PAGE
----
MediaWatch: June 1995

Vol. Nine No. 6

In the Media: Want More on Clinton Success

Media's Liberal Take

A poll released in late May discovered that among one group of Americans, seven times more think Whitewater has been over-covered as under-covered; 24 times more believe Clinton's achievements have received too little coverage as think they've garnered too much; while over 80 percent reject the charge that the press has been too negative in covering the new Congress. A poll of Democratic consultants? No, a March Times Mirror Center for the People and the Press survey of 248 national media outlet staffers.

Princeton Survey Research interviewed the most influential journalists: "28 were with respondents employed at the executive level including presidents, publishers, CEOs, vice presidents, and other high-level executives; 83 were at the executive producer or managing editor level; and 137 were at the correspondent or reporter level."

Two percent identified themselves as "very liberal," and another 20 percent as "liberal." Only four percent called themselves "conservative" and just one percent "very conservative." Overall, 64 percent answered "moderate."

The rising numbers of women and blacks may be pushing the media left. Adding another 267 members of local media, the poll found: "Women were twice as likely to say they were liberal than were men (31 percent vs. 15 percent), and blacks were much more liberal than whites (31 percent vs. 18 percent)."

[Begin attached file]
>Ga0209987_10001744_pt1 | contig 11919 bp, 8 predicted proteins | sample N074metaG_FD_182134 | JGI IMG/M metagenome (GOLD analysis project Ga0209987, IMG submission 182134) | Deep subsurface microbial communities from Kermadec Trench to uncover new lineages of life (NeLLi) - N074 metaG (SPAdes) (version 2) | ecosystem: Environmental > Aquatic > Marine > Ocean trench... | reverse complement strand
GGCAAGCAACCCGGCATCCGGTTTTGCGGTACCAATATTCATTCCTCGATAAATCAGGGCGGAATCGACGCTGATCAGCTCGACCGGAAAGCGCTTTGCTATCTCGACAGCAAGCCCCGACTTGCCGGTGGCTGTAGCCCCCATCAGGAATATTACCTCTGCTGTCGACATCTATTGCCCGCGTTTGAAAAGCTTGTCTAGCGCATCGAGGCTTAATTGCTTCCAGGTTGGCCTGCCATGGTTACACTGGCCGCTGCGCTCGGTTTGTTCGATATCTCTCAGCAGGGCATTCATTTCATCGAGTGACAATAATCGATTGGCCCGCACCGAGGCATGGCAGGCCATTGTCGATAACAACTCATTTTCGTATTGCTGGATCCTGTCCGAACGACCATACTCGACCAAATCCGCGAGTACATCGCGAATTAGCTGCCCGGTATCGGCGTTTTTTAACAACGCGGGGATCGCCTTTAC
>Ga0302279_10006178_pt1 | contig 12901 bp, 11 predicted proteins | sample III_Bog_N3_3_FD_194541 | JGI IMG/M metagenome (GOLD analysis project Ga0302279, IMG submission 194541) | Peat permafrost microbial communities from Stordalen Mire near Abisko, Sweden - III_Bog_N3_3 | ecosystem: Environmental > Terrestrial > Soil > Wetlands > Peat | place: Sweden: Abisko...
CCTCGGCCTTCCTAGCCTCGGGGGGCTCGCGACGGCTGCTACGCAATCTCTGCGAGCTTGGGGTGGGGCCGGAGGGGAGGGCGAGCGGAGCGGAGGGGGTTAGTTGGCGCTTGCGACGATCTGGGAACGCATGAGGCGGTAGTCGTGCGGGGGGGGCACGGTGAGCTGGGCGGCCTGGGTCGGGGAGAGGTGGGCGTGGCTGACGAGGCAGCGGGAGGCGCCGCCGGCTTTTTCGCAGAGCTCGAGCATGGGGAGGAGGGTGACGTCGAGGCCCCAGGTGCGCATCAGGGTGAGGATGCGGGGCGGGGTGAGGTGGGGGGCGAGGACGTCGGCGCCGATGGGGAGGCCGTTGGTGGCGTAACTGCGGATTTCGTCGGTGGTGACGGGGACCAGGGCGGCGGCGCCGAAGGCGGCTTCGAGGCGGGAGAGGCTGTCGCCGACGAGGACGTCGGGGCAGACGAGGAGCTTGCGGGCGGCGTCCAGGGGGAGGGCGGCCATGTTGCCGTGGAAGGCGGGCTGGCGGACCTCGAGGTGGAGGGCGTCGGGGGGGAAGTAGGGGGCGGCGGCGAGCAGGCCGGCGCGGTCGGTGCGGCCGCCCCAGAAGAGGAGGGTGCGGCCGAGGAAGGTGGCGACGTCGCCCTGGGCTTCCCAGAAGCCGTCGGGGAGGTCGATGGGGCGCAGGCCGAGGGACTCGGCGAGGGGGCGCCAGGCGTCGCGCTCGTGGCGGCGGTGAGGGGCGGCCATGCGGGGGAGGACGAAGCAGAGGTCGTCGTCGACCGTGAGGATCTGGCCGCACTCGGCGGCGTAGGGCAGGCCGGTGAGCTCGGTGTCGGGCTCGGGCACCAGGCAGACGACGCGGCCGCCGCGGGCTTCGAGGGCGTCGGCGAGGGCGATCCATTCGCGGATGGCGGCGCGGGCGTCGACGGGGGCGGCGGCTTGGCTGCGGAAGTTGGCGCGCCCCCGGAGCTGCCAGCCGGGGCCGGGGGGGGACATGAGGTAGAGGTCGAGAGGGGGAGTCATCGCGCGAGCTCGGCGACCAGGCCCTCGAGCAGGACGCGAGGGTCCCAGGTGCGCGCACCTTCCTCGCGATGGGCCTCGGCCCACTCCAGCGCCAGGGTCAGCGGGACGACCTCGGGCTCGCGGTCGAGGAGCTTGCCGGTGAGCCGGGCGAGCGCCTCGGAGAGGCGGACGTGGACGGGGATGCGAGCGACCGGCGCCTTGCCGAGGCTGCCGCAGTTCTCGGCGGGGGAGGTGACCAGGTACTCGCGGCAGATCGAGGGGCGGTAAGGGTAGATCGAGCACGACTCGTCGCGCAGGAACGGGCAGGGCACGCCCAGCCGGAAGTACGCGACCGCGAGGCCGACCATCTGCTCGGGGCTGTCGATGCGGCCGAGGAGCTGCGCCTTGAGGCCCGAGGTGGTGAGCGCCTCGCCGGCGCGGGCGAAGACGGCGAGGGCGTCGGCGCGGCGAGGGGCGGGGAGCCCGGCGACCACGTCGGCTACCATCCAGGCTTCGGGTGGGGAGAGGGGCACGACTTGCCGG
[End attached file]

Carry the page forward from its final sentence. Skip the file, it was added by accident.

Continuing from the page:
Given this skew it's no surprise that just two percent believe the press has given "too much" coverage to Clinton Administration achievements. The rest split with 49 percent calling coverage "about right" and 48 percent saying there's been "too little." A post-1992 election poll of reporters by Times Mirror found reporters thought Iran-Contra was undercovered: 71 percent called coverage fair or poor, 24 percent thought it good. This year, while 55 percent think Whitewater's been covered "about right," 35 percent think it's been covered "too much" and just five percent say "too little."

Reporters think the new GOP Congress is getting it easy. Asked if coverage has been "too cynical, too negative and has nitpicked too much," 81 percent responded no. Just 19 percent agreed. They were asked: "Others charge that the press has not adequately covered the potential consequences of passage of many elements of the Contract with America. Do you think this is a valid criticism or not?" Half said no; 49 percent overall and 53 percent of broadcast network staffers said yes.

Media figures frequently deny their personal views have any impact upon their reporting, but Times Mirror found about half acknowledge the opposite. Overall, 47 percent agreed with the statement that "the personal values of people in the news often make it difficult for them to understand and cover such things as religion and family values." And 53 percent agreed that "the distinction between reporting and commentary has seriously eroded."

Don't count on ombudsmen to help. The Boston Globe's Mark Jurkowitz reported May 15 that a survey of the Organization of News Ombudsmen (ONO) found that liberal bias is the most frequently lodged complaint. But, at ONO's convention he noted, "sassy liberal columnist Molly Ivins' Rush Limbaugh bashing remarks were much more warmly received by ONO members than Texas Republican Party Chairman Tom Pauken's suggestion that the industry actively recruit more conservative journalists."